The last couple of weeks we talked about the vocation to consecrated life-men and women religious. Previously, we had considered the vocation to the priesthood. To round out the reflections on vocation, it is also important to touch upon the vocation and sacrament of marriage.
Before moving on to consider the married vocation, there is one other topic I wish to bring forward, precisely because it has become controversial in the last few decades. I wish to explain briefly and shed some light on the practice of priestly celibacy.
The reason that priestly celibacy has become controversial is because it is so often misunderstood and inaccurately communicated. More often than not, people will say things like “priests are required to be celibate” or that “they can’t be married.” Neither of these statements are accurate and portray a completely false vision of priestly celibacy in the Roman Catholic Church.
First, priests can be married. There are many Orthodox priests, Byzantine priests, and members of the Anglican Ordinariate that are sacramentally married. Though Orthodox priests are not in union with the Holy Father, Byzantine priests and members of the Anglican Ordinariate most certainly are.
Second, priests are not required to be celibate. To understand this point correctly we must first understand that there are only two primary vocations. On the one hand, there is the vocation to marriage. On the other hand, there is the vocation to celibacy for the sake of the kingdom of heaven. Christ calls all to this latter vocation “who are capable of accepting it” Matthew 19:12.
So the first step of discernment is not between marriage or religious life. It is not religious life or the priesthood. It is not the priesthood or marriage. The first step of discernment is between either godly marriage or celibacy for the sake of the Kingdom. If, in a desire to more perfectly follow Christ, one discerns that he or she is called to celibacy, then the individual needs to further discern how that celibate vocation is to be lived. One could be a consecrated virgin, a monk, a cloistered nun, a priest, an active religious sister, etc.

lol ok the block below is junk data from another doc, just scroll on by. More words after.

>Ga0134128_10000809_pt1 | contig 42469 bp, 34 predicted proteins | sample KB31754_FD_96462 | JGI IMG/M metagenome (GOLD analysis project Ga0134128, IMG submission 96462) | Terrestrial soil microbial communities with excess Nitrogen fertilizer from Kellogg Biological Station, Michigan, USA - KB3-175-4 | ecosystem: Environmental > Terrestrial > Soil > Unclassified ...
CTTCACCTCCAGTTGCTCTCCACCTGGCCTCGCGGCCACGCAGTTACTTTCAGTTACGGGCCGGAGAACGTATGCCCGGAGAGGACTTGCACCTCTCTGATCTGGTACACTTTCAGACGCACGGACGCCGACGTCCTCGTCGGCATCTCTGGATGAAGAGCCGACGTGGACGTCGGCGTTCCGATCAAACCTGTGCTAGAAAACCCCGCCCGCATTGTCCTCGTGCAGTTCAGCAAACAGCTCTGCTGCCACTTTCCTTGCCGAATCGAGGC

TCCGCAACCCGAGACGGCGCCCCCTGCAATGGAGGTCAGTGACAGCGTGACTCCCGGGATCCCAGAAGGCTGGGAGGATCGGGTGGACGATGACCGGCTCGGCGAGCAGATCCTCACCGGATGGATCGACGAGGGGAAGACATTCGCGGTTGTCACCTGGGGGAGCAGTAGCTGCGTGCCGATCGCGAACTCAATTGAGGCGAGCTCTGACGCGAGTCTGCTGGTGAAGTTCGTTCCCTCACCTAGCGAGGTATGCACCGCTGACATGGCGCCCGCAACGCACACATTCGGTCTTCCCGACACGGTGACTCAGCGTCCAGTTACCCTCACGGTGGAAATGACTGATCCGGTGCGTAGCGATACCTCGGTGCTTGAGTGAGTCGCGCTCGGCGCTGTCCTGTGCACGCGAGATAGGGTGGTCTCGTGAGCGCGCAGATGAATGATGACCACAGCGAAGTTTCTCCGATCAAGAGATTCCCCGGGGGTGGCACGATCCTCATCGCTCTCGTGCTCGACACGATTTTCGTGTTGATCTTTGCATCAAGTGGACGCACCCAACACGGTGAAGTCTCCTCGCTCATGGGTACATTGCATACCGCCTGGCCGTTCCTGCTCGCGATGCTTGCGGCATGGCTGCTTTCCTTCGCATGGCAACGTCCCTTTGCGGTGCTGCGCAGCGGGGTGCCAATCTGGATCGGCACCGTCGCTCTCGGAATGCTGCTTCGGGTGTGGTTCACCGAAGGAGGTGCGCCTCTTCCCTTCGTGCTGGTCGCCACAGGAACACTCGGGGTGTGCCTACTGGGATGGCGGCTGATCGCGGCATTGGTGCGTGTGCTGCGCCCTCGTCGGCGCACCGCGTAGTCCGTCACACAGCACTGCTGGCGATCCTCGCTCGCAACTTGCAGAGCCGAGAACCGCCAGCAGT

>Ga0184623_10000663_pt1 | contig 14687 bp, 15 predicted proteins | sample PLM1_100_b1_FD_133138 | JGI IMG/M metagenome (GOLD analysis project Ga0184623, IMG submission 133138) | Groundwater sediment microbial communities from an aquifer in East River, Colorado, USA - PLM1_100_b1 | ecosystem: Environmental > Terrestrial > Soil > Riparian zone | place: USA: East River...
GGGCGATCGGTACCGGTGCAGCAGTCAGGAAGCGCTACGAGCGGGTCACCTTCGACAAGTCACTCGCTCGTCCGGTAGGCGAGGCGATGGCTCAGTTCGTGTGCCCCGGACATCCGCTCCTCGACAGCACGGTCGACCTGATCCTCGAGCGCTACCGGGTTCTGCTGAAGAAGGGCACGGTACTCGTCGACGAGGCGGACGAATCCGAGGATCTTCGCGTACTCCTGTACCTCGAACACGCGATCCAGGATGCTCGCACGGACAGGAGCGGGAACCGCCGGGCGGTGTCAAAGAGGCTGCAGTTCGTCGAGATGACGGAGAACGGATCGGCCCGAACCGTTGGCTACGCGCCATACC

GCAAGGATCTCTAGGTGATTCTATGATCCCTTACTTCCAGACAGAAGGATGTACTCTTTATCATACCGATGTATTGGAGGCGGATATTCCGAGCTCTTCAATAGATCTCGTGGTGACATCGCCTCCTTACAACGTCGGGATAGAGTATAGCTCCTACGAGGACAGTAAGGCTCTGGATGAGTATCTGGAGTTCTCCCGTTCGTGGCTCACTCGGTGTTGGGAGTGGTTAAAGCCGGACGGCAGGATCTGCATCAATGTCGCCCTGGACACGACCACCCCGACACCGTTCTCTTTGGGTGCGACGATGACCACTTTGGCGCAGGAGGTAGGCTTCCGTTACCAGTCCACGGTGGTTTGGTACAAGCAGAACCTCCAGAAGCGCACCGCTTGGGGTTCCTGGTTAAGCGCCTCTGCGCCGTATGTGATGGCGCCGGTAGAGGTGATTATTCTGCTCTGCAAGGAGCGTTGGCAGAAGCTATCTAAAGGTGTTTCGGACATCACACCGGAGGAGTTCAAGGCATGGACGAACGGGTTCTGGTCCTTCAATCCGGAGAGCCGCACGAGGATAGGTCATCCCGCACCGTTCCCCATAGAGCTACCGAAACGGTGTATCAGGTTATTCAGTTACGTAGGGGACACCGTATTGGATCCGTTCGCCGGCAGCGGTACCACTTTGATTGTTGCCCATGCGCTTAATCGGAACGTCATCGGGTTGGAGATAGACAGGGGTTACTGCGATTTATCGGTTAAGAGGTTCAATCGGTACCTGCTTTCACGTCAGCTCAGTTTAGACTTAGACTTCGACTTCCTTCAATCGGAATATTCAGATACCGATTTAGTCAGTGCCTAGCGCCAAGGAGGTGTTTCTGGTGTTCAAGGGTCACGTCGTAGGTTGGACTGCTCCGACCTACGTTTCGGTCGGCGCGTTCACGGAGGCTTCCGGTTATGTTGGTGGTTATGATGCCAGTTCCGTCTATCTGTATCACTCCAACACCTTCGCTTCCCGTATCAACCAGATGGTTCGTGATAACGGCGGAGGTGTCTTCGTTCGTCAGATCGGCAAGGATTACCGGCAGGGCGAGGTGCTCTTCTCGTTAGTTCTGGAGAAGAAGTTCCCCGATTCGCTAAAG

Now, from those men who have discerned that God has called them to embrace celibacy for the sake of the Kingdom, the Church chooses some to serve her as priests. She does not impose celibacy. She does not require that priests be celibate (as we have seen, sometimes married men are ordained). Rather, the Roman Catholic Church has normally chosen only to call men to the priesthood who have already freely resolved to follow Christ more closely through the celibate vocation.
The priesthood conforms a man in a special way to be another Christ. It is only by standing in the person of Christ that a priest can change bread and wine into Christ ’s body and blood. It is only be standing in the person of Christ that he can forgive sins. It is for this reason that the Church chooses to bestow this special conformity (the priesthood) upon those men who have already freely sought the closest conformity to him that they can, by choosing to live even as he did-celibate for the sake of the kingdom of heaven.